I wrote this post because recently I received a few airline amenity kits from a relative who travels on Delta Airlines for work.  She travels a lot so she had a bunch stocked up. I decided to go out and find recipients to give these kits to.
In the day-to-day rush that we live through, it’s reasonable that not everyone is noticed or acknowledged. But if you slow down and look closely, you’ll notice a population that sits in the shadows; a population made up of many circumstances and perhaps painful past stories. Living in California, has its risks and high stakes to bet on. It takes a lot to survive here, much less start a family and establish yourself here. I accept that anyone can become homeless at anytime and it’s always an unfortunate outcome.

My Sewing Kit

 

04.18.2016

0845

For my sewing kit, I use a  3-Tier Stainless Steel Food Carrier by To Go Ware. It is also known as a tiffin set, which is a nifty lunch box system that hails from India. For kits or sets that have many small items, I like to use these types of container systems due to the fact that these containers take up very little space and can be stored away quickly. This food carrier also came with a small cylindrical snack container as well.

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In my top tier, I have a few extra zippers, some extra safety pins, my white LYRA Aqua Color Water-Soluble Wax Crayon, and a measuring tape. I also have a small coin purse that contains extra buttons. In my middle tier, I keep extra elastic bands and the small snack container, which holds my Pearlized Head Straight Pins by Singer. My bottom tier is where I keep my extra thread, sewing needles and my metal finger thimble. I usually keep only three different colors of thread, which are black, white and grey. I only keep these colors on hand for the fact that I can match pretty much any sewing stitch to any one of those colors.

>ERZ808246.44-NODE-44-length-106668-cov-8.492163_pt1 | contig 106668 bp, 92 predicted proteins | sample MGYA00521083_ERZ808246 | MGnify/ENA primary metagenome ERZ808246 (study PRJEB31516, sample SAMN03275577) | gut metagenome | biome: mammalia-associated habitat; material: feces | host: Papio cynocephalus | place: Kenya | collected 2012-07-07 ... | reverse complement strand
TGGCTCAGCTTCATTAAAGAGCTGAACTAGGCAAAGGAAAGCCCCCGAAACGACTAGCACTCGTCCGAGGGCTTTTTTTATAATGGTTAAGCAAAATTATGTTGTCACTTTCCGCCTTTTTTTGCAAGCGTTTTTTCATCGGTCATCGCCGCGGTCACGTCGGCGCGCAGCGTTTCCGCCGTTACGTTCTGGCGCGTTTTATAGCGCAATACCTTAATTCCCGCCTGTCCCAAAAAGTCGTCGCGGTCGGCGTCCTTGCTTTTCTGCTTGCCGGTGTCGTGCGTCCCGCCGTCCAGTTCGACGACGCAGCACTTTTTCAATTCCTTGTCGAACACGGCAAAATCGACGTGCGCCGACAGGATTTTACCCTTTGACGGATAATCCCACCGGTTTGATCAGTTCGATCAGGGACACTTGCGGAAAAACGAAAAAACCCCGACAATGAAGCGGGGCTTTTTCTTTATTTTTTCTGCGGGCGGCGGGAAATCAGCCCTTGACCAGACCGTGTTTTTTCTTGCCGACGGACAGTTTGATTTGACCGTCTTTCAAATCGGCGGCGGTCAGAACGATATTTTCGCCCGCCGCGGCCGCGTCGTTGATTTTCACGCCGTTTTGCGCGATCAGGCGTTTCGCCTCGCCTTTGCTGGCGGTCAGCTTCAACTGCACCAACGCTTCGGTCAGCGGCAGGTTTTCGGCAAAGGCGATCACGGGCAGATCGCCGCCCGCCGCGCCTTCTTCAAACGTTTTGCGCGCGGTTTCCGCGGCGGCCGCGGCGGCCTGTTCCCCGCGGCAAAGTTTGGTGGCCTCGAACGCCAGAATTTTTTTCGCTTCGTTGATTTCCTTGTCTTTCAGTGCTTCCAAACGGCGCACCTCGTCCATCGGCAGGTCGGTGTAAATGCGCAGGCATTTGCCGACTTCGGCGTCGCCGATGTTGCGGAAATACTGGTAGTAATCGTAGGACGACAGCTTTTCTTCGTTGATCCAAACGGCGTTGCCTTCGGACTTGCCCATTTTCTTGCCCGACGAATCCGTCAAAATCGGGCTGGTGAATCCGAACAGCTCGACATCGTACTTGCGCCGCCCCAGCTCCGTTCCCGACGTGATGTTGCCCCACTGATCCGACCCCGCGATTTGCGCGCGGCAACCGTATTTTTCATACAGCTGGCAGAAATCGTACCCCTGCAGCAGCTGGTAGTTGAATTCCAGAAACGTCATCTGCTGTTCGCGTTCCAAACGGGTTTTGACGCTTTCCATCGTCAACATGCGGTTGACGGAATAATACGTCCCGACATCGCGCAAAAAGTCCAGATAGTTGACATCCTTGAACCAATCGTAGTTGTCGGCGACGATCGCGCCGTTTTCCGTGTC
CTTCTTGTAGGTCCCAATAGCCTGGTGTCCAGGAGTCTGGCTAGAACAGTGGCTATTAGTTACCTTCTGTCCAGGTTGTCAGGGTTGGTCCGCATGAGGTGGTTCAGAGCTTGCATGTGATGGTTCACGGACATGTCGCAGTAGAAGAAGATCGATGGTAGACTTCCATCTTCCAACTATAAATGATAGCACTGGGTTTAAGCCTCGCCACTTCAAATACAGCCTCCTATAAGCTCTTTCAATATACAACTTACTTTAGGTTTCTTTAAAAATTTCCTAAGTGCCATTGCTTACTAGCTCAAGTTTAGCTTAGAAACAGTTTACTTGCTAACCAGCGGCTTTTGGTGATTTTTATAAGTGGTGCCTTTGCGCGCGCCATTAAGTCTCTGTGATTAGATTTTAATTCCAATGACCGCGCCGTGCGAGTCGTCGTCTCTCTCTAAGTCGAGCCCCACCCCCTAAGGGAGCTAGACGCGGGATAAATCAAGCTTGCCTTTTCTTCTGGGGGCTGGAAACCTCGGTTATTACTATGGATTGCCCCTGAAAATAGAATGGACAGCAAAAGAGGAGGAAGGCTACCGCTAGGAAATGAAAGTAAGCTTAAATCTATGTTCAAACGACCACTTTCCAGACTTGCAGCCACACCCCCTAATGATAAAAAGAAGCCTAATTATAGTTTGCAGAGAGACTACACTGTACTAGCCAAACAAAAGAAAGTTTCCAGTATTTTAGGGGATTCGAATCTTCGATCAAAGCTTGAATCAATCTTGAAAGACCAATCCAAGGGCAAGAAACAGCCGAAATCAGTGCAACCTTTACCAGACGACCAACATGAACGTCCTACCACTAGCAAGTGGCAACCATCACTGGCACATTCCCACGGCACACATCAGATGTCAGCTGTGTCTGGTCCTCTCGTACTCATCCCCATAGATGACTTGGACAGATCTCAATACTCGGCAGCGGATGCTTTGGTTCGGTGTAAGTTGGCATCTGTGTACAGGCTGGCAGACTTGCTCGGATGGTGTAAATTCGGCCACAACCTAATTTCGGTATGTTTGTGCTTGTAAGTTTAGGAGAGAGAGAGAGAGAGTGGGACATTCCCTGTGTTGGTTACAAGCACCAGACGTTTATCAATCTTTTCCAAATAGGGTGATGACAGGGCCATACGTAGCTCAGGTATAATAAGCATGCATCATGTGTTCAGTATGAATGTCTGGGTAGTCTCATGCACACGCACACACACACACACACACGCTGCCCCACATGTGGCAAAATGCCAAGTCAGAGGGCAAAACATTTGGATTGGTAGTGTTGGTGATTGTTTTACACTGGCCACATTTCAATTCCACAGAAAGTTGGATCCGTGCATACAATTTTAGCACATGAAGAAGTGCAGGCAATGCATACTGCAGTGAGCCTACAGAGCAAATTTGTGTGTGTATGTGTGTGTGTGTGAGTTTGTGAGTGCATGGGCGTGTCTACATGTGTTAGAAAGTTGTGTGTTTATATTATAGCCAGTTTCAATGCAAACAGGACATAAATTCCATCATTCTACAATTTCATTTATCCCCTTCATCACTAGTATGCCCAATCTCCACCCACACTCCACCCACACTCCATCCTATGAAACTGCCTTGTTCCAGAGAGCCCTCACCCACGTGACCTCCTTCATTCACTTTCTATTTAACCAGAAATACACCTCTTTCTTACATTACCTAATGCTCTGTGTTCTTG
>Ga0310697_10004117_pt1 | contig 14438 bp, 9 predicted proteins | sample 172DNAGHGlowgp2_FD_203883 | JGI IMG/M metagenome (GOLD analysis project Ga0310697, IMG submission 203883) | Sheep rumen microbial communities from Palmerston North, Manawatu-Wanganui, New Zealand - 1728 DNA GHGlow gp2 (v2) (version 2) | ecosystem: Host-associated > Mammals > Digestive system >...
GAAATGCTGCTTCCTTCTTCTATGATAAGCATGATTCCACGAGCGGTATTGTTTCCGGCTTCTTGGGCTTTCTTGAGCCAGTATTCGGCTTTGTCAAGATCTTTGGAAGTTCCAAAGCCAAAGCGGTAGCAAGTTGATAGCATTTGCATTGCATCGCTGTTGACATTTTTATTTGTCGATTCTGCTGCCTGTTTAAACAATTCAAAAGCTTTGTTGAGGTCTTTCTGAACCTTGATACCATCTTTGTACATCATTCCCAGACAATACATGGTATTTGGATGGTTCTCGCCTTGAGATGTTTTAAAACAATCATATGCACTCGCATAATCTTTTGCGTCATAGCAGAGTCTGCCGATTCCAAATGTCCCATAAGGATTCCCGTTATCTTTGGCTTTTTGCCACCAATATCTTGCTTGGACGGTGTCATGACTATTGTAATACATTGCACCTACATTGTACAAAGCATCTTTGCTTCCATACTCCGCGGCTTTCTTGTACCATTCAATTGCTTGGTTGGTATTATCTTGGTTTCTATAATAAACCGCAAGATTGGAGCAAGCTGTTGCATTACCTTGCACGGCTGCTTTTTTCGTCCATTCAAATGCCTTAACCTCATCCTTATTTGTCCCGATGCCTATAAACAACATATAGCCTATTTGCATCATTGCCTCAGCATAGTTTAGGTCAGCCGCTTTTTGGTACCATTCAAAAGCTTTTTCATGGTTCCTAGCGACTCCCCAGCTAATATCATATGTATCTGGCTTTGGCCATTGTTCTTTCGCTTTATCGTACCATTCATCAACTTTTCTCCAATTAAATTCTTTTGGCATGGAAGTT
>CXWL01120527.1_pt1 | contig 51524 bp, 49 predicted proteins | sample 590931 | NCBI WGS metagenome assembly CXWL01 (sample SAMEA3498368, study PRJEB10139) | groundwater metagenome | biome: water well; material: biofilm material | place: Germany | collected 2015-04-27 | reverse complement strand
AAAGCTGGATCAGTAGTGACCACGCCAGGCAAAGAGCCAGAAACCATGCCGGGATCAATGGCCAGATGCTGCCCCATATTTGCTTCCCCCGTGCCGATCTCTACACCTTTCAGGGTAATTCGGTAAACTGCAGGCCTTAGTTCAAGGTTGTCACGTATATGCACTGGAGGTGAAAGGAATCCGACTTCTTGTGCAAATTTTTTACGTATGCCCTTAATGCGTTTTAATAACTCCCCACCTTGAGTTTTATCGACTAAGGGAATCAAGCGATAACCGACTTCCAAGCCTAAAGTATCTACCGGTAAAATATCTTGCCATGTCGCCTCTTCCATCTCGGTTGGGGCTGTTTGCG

In addition to the 3-Tier Stainless Steel Food Carrier, I also have a pair of 8″ Knife Edge Dressmaker’s Shears and a seam ripper. This sewing kit is used for mostly hand stitching and repairs. I do have a sewing machine that I borrow and that comes with its own set of supplies as well.

Knowing how to stitch and repair is essential in the health and life of my clothes. I prefer to repair my clothes instead of going out and replacing it with a new piece because each piece that is in my wardrobe is very special to me. Even when I decide to replace a piece of clothing, I still want it to be in good condition for the next owner. I never understood how much sewing would become a part of my clothing maintenance, I always just considered that keeping my clothes clean was good enough. Knowing a few types of stitches will save you a lot of frustration and money in the long run.

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My Emergency Kit

04.04.2016

0845

I have a small emergency kit and most of it is pictured here. In any emergency, it’s always a good idea to keep certain items on hand and ready at a moment’s notice.

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In my small electronics bag: (green flowered bag)

  • Small battery operated radio and clock
  • Whistle to signal for help
  • Extra AAA batteries
  • Flashlight/hand crank radio accessories

In my first aid kit:

  • Gauze
  • Medical tape
  • Styptic pencil
  • Mercury- Free Oral Thermometer
  • Compact scissors
  • Bandage

Items that are not pictured are:

  • Water, one gallon of water per person per day for at least three days, for drinking and sanitation